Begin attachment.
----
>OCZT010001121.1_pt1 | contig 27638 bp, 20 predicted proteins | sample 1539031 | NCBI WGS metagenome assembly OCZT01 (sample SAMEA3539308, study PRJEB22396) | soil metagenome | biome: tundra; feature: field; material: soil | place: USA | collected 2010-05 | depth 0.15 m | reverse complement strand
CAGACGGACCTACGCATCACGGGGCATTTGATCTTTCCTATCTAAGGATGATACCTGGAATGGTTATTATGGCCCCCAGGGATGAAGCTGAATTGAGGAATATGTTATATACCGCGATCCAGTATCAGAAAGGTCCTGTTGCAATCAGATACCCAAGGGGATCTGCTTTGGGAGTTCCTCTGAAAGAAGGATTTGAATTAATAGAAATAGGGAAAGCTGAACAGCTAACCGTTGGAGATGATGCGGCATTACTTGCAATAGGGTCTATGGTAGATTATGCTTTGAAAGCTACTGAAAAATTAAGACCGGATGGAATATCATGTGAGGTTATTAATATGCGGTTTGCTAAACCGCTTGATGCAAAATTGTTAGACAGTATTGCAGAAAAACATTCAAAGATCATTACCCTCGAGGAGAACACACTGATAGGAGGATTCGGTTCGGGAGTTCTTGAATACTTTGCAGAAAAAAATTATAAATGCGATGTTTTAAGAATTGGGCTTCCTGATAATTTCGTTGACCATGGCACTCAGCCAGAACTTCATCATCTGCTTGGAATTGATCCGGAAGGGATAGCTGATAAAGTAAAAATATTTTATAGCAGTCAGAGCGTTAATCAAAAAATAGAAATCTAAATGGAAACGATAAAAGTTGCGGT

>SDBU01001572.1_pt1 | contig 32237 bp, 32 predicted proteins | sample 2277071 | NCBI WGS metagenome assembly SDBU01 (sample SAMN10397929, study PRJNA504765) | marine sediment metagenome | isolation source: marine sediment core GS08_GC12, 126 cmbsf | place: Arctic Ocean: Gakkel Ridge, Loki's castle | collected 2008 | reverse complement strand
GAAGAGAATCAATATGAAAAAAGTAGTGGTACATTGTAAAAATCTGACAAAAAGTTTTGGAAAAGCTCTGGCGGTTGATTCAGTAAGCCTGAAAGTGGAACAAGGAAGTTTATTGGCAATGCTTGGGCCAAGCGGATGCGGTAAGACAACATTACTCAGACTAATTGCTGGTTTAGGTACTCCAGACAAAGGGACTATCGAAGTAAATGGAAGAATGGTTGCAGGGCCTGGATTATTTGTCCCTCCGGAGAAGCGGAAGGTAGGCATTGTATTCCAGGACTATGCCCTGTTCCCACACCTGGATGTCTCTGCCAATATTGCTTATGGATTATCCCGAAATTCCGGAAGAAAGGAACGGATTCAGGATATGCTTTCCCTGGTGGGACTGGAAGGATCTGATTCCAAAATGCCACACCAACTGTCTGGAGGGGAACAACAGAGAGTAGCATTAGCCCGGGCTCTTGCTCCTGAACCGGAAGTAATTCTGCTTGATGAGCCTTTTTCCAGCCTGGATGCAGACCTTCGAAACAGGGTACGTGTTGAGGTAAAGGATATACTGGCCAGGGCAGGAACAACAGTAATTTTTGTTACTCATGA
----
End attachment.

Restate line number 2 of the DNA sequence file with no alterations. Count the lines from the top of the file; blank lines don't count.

CAGACGGACCTACGCATCACGGGGCATTTGATCTTTCCTATCTAAGGATGATACCTGGAATGGTTATTATGGCCCCCAGGGATGAAGCTGAATTGAGGAATATGTTATATACCGCGATCCAGTATCAGAAAGGTCCTGTTGCAATCAGATACCCAAGGGGATCTGCTTTGGGAGTTCCTCTGAAAGAAGGATTTGAATTAATAGAAATAGGGAAAGCTGAACAGCTAACCGTTGGAGATGATGCGGCATTACTTGCAATAGGGTCTATGGTAGATTATGCTTTGAAAGCTACTGAAAAATTAAGACCGGATGGAATATCATGTGAGGTTATTAATATGCGGTTTGCTAAACCGCTTGATGCAAAATTGTTAGACAGTATTGCAGAAAAACATTCAAAGATCATTACCCTCGAGGAGAACACACTGATAGGAGGATTCGGTTCGGGAGTTCTTGAATACTTTGCAGAAAAAAATTATAAATGCGATGTTTTAAGAATTGGGCTTCCTGATAATTTCGTTGACCATGGCACTCAGCCAGAACTTCATCATCTGCTTGGAATTGATCCGGAAGGGATAGCTGATAAAGTAAAAATATTTTATAGCAGTCAGAGCGTTAATCAAAAAATAGAAATCTAAATGGAAACGATAAAAGTTGCGGT